Literary Essays and School Essays
As a literary term, essay is defined as “a short non-fiction composition.”
What many people mean by “essay” these days, however, is quite different from what it means as a literary genre.
The Literary Essay
The word essay comes from the French word essayer “to try, to attempt” and still has this meaning in English, both as a noun and as a verb:
That’s his first essay into the cattle business.
We shall essay to remedy the situation.
The first writer to apply the term to the type of reflective and entertaining pieces he liked to write was the Frenchman Michel de Montaigne (1533-1592). The writer who popularized the essay form in English was Francis Bacon (1561-1626).
For the professional writer, the essay is the ideal genre with which to practice the writing craft. It offers the opportunity to focus on a topic and discover what one thinks about it.
In a much quoted passage from his Collected Essays, Aldous Huxley describes the essay as
a literary device for saying almost everything about almost anything.”
Huxley says that essays can be studied “most effectively within a three-poled frame of reference” and goes on to identify the “three poles” as:
• the pole of the personal and the autobiographical
• the pole of the objective, the factual, the concrete-particular
• the pole of the abstract-universal
Huxley’s opinion is that most essayists are at home in one, or at most, two, of the three types of essay. The writer comfortable with all three writes “the most richly satisfying essays.”
Montaigne remains a model for modern essayists because he was able to combine the three poles. George Orwell is another useful model. For more recent examples of the literary essay, browse the pages of such publications as The Village Voice and Slate.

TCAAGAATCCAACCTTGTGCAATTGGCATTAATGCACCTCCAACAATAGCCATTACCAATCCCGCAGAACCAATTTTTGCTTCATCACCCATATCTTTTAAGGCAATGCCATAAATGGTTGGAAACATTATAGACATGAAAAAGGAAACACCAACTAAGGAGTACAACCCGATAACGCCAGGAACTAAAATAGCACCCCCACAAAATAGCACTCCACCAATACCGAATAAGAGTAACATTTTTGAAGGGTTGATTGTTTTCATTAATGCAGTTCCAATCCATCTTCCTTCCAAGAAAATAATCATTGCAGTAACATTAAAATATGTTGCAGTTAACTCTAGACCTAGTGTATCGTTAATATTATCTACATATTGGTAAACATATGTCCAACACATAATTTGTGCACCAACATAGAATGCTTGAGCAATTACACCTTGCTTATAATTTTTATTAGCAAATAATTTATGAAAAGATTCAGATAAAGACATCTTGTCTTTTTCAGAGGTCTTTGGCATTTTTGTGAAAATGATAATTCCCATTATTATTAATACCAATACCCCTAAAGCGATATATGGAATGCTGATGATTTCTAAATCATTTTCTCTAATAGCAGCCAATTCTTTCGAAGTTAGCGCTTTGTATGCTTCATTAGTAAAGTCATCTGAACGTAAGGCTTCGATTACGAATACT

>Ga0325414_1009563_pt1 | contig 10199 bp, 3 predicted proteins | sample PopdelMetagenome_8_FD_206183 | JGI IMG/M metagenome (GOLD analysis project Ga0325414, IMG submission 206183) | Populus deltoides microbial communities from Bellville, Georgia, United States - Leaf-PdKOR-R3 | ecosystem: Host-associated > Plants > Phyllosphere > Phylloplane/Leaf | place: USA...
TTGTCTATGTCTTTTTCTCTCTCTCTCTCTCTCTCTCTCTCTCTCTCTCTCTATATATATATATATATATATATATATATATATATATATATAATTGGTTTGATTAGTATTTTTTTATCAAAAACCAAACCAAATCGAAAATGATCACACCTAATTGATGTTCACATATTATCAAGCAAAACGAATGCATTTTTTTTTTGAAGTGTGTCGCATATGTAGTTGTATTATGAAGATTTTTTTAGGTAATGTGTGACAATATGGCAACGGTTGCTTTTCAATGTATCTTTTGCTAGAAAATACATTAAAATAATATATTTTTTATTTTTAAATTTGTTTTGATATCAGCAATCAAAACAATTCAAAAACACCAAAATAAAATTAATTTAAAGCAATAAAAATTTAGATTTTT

How Long is an Essay?
Although an essay is defined as “a short non-fiction composition,” in the hands of a professional writer with plenty to say, it can be pretty long.
The essays of Montaigne and Bacon, for example, can run to 4,000 words. The famous essay “Self-Reliance” by American essayist Ralph Waldo Emerson (1803-1882) exceeds 10,000 words.
For the non-professional writer, the high school student applying for college, for example, the “essay” is quite short.
College entrance essays fall in the 500-700 word range. It’s rare that a high school student or college freshman is asked to write an essay any longer than 1.000 words.
The greatest difference between the literary essay and the school essay is that the literary essay springs from the interests of the writer and can be a joy to write.
The essay written as a school assignment is often regarded by the writer as drudgery.
The Essay as Chore
Two main reasons that essay writing is perceived as a chore by students are
1) they don’t want to do it
2) they’ve had insufficient reading experience.
We learn our first language by hearing it spoken. We absorb the forms of written language by reading it.
Students with limited reading experience will find essay writing more difficult than those who are avid readers. They have not internalized the patterns of written English.
As a result, sentences written by ill-read students seldom vary from simple or compound. The most common coordinating conjunction found in this type of essay is and. The most common subordinating conjunctions are because, then, and before.
The reading level of this type of “assignment essay” rarely rises above sixth grade. That in itself is not necessarily a bad thing within the framework of communication. Much popular material is written at this level.